Supplying Vacuum to Cleanrooms

Fri, 12/13/2013 - 3:16pm
Peter Coffey


A central principle in the design of cleanrooms and biocontainment suites is the need to minimize capital, operating, and energy costs while creating an efficient, high performance space. Clearly, this is a core objective in the design of any lab space, but when the space must be effectively isolated from the remainder of the facility, and costs several hundred dollars per square foot, the design challenge is only magnified. One way to achieve space efficiency in such critical areas is to locate most utilities outside the controlled environment, but this can pose problems in the case of the scientific vacuum utility used in biological, chemical, and materials labs.

Positive and negative pressure environments

The negative pressure environment of a biosafety lab (BSL) is designed to contain biological materials; a central vacuum system that sucks potentially hazardous materials out of the lab and transfers them elsewhere violates the foremost design objective for such spaces. Biosafety laboratories needing only one or two aspiration workstations can always use an integrated vacuum aspiration stations (Fig. 1) within or adjacent to the biosafety cabinet (BSC) and exhausted through the cabinet’s HEPA filters. Multiple vacuum workstations within the biocontainment space, however, can consume very expensive square footage, complicate exhaust management and add heat load on the HVAC system.

In planning a cleanroom, on the other hand, locating vacuum pumps outside the room is desirable—both for the space-conserving benefits in the cleanroom and to minimize the risk that pump exhaust may add to the room’s particulate load. Vacuum control then becomes the challenge; the pump is outside the room and vacuum control is needed inside. You could handle that problem by installing the pumps inside the cleanroom, and exhausting pumps to the outside. That achieves the control objective, but once again at the cost of the pumps occupying precious space and generating heat load.

Fig. 1: An aspiration station with integrated vacuum supply can support one or two operators in a bio- safety lab.Both of these design challenges—supplying vacuum for the positive pressure environment of the cleanroom and negative pressure environment of the biosafety lab—can be addressed by relying on local vacuum networks.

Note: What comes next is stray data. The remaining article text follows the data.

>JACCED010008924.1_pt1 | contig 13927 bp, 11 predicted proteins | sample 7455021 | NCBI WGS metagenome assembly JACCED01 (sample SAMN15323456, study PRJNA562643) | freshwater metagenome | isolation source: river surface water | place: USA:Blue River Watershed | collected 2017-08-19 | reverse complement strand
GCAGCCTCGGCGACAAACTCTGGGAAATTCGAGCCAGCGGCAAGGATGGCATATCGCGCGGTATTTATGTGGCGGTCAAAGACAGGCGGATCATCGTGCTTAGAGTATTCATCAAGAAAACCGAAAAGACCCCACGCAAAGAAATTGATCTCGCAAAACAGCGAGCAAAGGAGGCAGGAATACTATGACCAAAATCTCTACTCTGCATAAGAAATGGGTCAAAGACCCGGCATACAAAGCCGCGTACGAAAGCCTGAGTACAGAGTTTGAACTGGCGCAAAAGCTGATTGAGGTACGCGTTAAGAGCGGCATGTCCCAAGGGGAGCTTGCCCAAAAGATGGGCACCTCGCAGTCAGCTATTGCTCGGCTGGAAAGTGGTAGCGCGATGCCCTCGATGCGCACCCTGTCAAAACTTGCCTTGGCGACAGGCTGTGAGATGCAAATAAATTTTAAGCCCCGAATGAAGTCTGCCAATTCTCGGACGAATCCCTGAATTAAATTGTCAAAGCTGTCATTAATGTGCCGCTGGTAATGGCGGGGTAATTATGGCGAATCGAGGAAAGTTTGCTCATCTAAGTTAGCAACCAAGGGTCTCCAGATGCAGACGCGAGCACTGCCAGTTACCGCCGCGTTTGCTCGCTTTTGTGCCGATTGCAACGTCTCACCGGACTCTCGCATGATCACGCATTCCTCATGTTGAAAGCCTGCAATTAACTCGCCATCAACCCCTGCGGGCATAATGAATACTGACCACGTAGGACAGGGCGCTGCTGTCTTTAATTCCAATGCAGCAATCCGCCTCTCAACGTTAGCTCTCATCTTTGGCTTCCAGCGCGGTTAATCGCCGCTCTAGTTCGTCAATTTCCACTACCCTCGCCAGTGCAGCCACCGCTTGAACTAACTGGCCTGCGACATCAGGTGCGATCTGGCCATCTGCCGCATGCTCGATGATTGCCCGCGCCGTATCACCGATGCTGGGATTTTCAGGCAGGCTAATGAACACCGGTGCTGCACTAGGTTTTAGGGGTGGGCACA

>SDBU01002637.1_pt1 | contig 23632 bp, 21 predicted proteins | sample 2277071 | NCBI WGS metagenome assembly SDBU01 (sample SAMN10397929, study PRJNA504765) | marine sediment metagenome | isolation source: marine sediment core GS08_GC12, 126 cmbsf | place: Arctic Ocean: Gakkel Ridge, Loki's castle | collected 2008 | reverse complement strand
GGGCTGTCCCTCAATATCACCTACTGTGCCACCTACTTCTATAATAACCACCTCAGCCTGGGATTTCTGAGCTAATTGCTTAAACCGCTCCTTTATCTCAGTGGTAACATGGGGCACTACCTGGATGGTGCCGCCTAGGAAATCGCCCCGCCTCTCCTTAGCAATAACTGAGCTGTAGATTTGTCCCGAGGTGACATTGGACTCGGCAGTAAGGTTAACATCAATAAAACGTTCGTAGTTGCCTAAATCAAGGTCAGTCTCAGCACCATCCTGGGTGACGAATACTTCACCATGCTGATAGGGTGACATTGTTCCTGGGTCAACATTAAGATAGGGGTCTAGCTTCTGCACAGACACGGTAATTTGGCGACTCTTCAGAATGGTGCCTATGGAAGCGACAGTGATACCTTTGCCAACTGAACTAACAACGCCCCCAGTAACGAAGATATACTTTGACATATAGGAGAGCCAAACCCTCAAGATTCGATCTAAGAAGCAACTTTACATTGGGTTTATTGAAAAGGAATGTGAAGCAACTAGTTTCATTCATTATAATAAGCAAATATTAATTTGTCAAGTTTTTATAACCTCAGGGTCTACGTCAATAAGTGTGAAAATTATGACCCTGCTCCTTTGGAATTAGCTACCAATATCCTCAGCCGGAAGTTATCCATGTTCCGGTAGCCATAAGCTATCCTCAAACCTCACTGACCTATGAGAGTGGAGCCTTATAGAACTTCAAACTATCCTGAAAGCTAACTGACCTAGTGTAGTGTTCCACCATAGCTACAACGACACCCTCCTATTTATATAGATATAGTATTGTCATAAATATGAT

Modular vacuum networks

Local vacuum networks are powered by a quiet, compact, oil-free vacuum pump that can be installed inside or outside the lab. Vacuum is delivered to multiple users in the lab space with easy-to-install tubing and specialized vacuum ports (turrets) designed to reduce the “cross-talk” that is typical between users of traditional vacuum systems. These flexible, modular networks can be used to supply vacuum to an entire facility of adjacent work areas, or installed only in individual rooms, including mobile labs or leased space. Further, vacuum available on the local networks can be two orders of magnitude deeper than that available through conventional central systems, extending the range of applications that can be supported without dedicated pumps.


In the biocontainment suite, the dry pump would be installed within the controlled space in support of the containment objective, supplying vacuum to as few as two or as many as 16 workstations. Each workstation is equipped with 0.2 micron sterile filters to keep bio-aerosols out of the vacuum lines. Since all flow within the vacuum network moves toward the single vacuum pump, control of exhaust is much simpler than with multiple pumps; the single exhaust line leaves the room through the HEPA filters that manage all ambient airflow. Locating the pump within the contained space, and HEPA-filtering the exhaust, provide extra protection against aerosol release beyond that offered by the workstation filters. The pump generates only about as much heat as a couple of light bulbs, minimizing heat gain that needs to be managed for energy efficiency and comfort. Exceptionally long maintenance cycles—years in normal use—virtually eliminate need for service access.


In the cleanroom, the objective is to minimize the release of contaminating particulates. In this instance, the network pump would be installed (and exhausted) outside of the controlled space, so no particulates that may be drawn into the vacuum system are recirculated into the room. The network is plumbed from the pump to the interior, where individual workstations may be optionally equipped with electronic controls that can provide unique, programmable vacuum conditions to each workstation (Fig. 2). And once again, the single, external pump saves precious space within the expensive facility, without sacrificing the control that might otherwise call for a dedicated pump inside the cleanroom.

Fig. 2: An automated vacuum pump in a remote closet provides on-demand vacuum in the lab, with the option of programmable control at each workstation.Modular local vacuum networks offer a modern means to deliver isolated, controlled vacuum economically to critical environments—including to modular and mobile lab—while saving space, energy, and heat load. The many advantages of local vacuum networks make them an ideal choice when designing vacuum utilities for biocontainment suites and cleanrooms.

Peter Coffey is Vice President – Marketing for VACUUBRAND Inc. He can be contacted at

This article appeared in the November/December 2013 issue of Controlled Environments.


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